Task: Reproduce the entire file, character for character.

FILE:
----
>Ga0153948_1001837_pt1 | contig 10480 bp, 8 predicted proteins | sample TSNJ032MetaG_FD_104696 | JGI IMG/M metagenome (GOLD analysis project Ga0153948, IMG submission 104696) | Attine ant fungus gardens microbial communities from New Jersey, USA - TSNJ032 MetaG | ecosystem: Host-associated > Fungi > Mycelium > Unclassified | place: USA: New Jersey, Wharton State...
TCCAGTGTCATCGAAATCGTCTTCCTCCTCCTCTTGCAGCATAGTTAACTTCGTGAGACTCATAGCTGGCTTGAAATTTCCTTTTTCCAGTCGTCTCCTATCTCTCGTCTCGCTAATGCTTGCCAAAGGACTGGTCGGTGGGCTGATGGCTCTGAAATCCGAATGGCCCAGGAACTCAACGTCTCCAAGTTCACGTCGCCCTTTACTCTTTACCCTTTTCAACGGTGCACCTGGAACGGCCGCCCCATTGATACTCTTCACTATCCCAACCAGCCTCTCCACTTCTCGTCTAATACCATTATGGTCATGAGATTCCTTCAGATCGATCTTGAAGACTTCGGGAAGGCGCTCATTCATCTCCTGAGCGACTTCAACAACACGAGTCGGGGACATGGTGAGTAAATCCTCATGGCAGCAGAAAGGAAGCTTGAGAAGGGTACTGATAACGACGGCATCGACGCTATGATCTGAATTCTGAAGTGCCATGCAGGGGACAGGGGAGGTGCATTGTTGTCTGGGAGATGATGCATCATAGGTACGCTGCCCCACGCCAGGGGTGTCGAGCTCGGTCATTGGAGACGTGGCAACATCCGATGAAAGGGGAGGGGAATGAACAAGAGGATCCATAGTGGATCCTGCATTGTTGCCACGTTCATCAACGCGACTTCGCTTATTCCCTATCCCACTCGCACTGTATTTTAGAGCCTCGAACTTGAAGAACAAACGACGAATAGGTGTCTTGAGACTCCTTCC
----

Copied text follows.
>Ga0153948_1001837_pt1 | contig 10480 bp, 8 predicted proteins | sample TSNJ032MetaG_FD_104696 | JGI IMG/M metagenome (GOLD analysis project Ga0153948, IMG submission 104696) | Attine ant fungus gardens microbial communities from New Jersey, USA - TSNJ032 MetaG | ecosystem: Host-associated > Fungi > Mycelium > Unclassified | place: USA: New Jersey, Wharton State...
TCCAGTGTCATCGAAATCGTCTTCCTCCTCCTCTTGCAGCATAGTTAACTTCGTGAGACTCATAGCTGGCTTGAAATTTCCTTTTTCCAGTCGTCTCCTATCTCTCGTCTCGCTAATGCTTGCCAAAGGACTGGTCGGTGGGCTGATGGCTCTGAAATCCGAATGGCCCAGGAACTCAACGTCTCCAAGTTCACGTCGCCCTTTACTCTTTACCCTTTTCAACGGTGCACCTGGAACGGCCGCCCCATTGATACTCTTCACTATCCCAACCAGCCTCTCCACTTCTCGTCTAATACCATTATGGTCATGAGATTCCTTCAGATCGATCTTGAAGACTTCGGGAAGGCGCTCATTCATCTCCTGAGCGACTTCAACAACACGAGTCGGGGACATGGTGAGTAAATCCTCATGGCAGCAGAAAGGAAGCTTGAGAAGGGTACTGATAACGACGGCATCGACGCTATGATCTGAATTCTGAAGTGCCATGCAGGGGACAGGGGAGGTGCATTGTTGTCTGGGAGATGATGCATCATAGGTACGCTGCCCCACGCCAGGGGTGTCGAGCTCGGTCATTGGAGACGTGGCAACATCCGATGAAAGGGGAGGGGAATGAACAAGAGGATCCATAGTGGATCCTGCATTGTTGCCACGTTCATCAACGCGACTTCGCTTATTCCCTATCCCACTCGCACTGTATTTTAGAGCCTCGAACTTGAAGAACAAACGACGAATAGGTGTCTTGAGACTCCTTCC